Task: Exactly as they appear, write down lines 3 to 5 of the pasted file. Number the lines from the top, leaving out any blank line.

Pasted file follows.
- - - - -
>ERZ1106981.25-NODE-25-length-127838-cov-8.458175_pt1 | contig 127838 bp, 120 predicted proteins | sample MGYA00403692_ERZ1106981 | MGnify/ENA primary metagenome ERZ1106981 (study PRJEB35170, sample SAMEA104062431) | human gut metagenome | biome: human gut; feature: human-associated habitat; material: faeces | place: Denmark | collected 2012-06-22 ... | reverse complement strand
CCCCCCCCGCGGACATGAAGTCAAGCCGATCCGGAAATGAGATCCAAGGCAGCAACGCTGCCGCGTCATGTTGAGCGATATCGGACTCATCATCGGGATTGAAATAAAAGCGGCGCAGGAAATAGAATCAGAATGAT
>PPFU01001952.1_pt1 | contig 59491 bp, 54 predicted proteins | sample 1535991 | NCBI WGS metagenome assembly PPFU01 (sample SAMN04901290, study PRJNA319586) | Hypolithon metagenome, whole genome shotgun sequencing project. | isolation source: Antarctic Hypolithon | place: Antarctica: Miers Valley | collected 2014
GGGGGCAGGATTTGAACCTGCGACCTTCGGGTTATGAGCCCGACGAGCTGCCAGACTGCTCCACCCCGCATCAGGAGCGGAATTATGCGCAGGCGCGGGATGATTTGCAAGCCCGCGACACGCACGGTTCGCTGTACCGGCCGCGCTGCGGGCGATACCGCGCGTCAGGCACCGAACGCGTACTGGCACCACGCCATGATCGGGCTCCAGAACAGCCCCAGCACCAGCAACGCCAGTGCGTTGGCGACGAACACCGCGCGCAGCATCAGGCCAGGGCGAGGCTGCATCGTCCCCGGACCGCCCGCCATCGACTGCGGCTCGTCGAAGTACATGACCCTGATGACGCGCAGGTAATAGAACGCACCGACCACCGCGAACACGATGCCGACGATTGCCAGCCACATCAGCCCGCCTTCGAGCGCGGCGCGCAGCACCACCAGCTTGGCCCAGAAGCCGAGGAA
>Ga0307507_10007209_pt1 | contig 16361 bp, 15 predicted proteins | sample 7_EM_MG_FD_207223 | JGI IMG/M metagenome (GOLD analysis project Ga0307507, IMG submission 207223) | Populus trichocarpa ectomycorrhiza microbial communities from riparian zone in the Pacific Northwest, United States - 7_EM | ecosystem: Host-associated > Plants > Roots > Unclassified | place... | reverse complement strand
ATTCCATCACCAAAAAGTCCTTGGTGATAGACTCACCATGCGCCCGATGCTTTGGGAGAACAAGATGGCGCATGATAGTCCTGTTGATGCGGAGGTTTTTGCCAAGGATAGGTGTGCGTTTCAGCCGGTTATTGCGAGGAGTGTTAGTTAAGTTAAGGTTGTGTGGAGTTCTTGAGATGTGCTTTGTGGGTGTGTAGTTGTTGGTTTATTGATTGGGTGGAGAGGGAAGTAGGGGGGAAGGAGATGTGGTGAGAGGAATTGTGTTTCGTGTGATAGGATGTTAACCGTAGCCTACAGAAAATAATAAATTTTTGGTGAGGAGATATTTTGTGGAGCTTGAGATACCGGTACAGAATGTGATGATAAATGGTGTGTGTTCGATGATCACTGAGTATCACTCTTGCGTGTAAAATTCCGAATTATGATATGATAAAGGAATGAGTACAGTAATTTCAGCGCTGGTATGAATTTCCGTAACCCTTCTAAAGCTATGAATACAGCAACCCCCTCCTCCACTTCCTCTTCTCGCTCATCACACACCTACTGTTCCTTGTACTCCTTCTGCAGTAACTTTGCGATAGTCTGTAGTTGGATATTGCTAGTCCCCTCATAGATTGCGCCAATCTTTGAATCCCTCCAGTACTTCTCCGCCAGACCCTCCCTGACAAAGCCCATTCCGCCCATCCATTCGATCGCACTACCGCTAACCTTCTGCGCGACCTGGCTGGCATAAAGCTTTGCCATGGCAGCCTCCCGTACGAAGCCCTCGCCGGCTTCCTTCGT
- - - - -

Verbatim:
>PPFU01001952.1_pt1 | contig 59491 bp, 54 predicted proteins | sample 1535991 | NCBI WGS metagenome assembly PPFU01 (sample SAMN04901290, study PRJNA319586) | Hypolithon metagenome, whole genome shotgun sequencing project. | isolation source: Antarctic Hypolithon | place: Antarctica: Miers Valley | collected 2014
GGGGGCAGGATTTGAACCTGCGACCTTCGGGTTATGAGCCCGACGAGCTGCCAGACTGCTCCACCCCGCATCAGGAGCGGAATTATGCGCAGGCGCGGGATGATTTGCAAGCCCGCGACACGCACGGTTCGCTGTACCGGCCGCGCTGCGGGCGATACCGCGCGTCAGGCACCGAACGCGTACTGGCACCACGCCATGATCGGGCTCCAGAACAGCCCCAGCACCAGCAACGCCAGTGCGTTGGCGACGAACACCGCGCGCAGCATCAGGCCAGGGCGAGGCTGCATCGTCCCCGGACCGCCCGCCATCGACTGCGGCTCGTCGAAGTACATGACCCTGATGACGCGCAGGTAATAGAACGCACCGACCACCGCGAACACGATGCCGACGATTGCCAGCCACATCAGCCCGCCTTCGAGCGCGGCGCGCAGCACCACCAGCTTGGCCCAGAAGCCGAGGAA
>Ga0307507_10007209_pt1 | contig 16361 bp, 15 predicted proteins | sample 7_EM_MG_FD_207223 | JGI IMG/M metagenome (GOLD analysis project Ga0307507, IMG submission 207223) | Populus trichocarpa ectomycorrhiza microbial communities from riparian zone in the Pacific Northwest, United States - 7_EM | ecosystem: Host-associated > Plants > Roots > Unclassified | place... | reverse complement strand